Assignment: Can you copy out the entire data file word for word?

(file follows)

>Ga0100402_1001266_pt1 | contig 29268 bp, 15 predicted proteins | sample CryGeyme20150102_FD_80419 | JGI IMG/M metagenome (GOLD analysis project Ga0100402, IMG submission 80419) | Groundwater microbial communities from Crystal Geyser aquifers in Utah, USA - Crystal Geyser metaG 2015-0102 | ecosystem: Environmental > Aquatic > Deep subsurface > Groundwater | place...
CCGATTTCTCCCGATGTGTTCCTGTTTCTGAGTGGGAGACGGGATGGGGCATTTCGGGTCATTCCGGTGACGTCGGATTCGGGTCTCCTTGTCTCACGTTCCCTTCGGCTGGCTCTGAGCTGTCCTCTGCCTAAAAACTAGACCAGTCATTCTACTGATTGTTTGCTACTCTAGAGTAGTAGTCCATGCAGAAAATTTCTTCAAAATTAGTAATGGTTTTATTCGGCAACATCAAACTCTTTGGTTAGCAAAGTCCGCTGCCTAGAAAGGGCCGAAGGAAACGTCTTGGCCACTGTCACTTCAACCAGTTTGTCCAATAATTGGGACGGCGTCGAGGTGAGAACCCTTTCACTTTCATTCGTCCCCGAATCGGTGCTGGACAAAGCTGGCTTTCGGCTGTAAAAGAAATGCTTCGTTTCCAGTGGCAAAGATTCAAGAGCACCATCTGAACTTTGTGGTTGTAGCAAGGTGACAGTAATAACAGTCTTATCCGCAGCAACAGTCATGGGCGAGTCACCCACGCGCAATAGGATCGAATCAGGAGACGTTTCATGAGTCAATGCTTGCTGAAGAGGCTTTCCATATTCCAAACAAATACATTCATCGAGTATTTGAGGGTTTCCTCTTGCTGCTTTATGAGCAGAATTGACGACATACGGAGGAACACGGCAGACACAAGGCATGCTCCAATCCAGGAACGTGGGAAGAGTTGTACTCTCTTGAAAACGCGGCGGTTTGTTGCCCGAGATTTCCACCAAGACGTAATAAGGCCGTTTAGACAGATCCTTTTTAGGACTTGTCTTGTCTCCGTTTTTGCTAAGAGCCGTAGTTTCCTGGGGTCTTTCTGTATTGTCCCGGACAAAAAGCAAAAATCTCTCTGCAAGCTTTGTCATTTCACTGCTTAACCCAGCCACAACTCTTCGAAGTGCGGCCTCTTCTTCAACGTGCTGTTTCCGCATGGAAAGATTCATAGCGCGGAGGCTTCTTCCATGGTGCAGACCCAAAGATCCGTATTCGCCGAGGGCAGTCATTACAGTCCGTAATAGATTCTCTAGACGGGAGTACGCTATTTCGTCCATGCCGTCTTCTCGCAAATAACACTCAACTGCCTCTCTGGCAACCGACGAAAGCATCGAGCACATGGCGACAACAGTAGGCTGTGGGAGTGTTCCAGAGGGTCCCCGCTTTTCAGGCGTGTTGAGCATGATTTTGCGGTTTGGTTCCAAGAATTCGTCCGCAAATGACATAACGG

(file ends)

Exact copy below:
>Ga0100402_1001266_pt1 | contig 29268 bp, 15 predicted proteins | sample CryGeyme20150102_FD_80419 | JGI IMG/M metagenome (GOLD analysis project Ga0100402, IMG submission 80419) | Groundwater microbial communities from Crystal Geyser aquifers in Utah, USA - Crystal Geyser metaG 2015-0102 | ecosystem: Environmental > Aquatic > Deep subsurface > Groundwater | place...
CCGATTTCTCCCGATGTGTTCCTGTTTCTGAGTGGGAGACGGGATGGGGCATTTCGGGTCATTCCGGTGACGTCGGATTCGGGTCTCCTTGTCTCACGTTCCCTTCGGCTGGCTCTGAGCTGTCCTCTGCCTAAAAACTAGACCAGTCATTCTACTGATTGTTTGCTACTCTAGAGTAGTAGTCCATGCAGAAAATTTCTTCAAAATTAGTAATGGTTTTATTCGGCAACATCAAACTCTTTGGTTAGCAAAGTCCGCTGCCTAGAAAGGGCCGAAGGAAACGTCTTGGCCACTGTCACTTCAACCAGTTTGTCCAATAATTGGGACGGCGTCGAGGTGAGAACCCTTTCACTTTCATTCGTCCCCGAATCGGTGCTGGACAAAGCTGGCTTTCGGCTGTAAAAGAAATGCTTCGTTTCCAGTGGCAAAGATTCAAGAGCACCATCTGAACTTTGTGGTTGTAGCAAGGTGACAGTAATAACAGTCTTATCCGCAGCAACAGTCATGGGCGAGTCACCCACGCGCAATAGGATCGAATCAGGAGACGTTTCATGAGTCAATGCTTGCTGAAGAGGCTTTCCATATTCCAAACAAATACATTCATCGAGTATTTGAGGGTTTCCTCTTGCTGCTTTATGAGCAGAATTGACGACATACGGAGGAACACGGCAGACACAAGGCATGCTCCAATCCAGGAACGTGGGAAGAGTTGTACTCTCTTGAAAACGCGGCGGTTTGTTGCCCGAGATTTCCACCAAGACGTAATAAGGCCGTTTAGACAGATCCTTTTTAGGACTTGTCTTGTCTCCGTTTTTGCTAAGAGCCGTAGTTTCCTGGGGTCTTTCTGTATTGTCCCGGACAAAAAGCAAAAATCTCTCTGCAAGCTTTGTCATTTCACTGCTTAACCCAGCCACAACTCTTCGAAGTGCGGCCTCTTCTTCAACGTGCTGTTTCCGCATGGAAAGATTCATAGCGCGGAGGCTTCTTCCATGGTGCAGACCCAAAGATCCGTATTCGCCGAGGGCAGTCATTACAGTCCGTAATAGATTCTCTAGACGGGAGTACGCTATTTCGTCCATGCCGTCTTCTCGCAAATAACACTCAACTGCCTCTCTGGCAACCGACGAAAGCATCGAGCACATGGCGACAACAGTAGGCTGTGGGAGTGTTCCAGAGGGTCCCCGCTTTTCAGGCGTGTTGAGCATGATTTTGCGGTTTGGTTCCAAGAATTCGTCCGCAAATGACATAACGG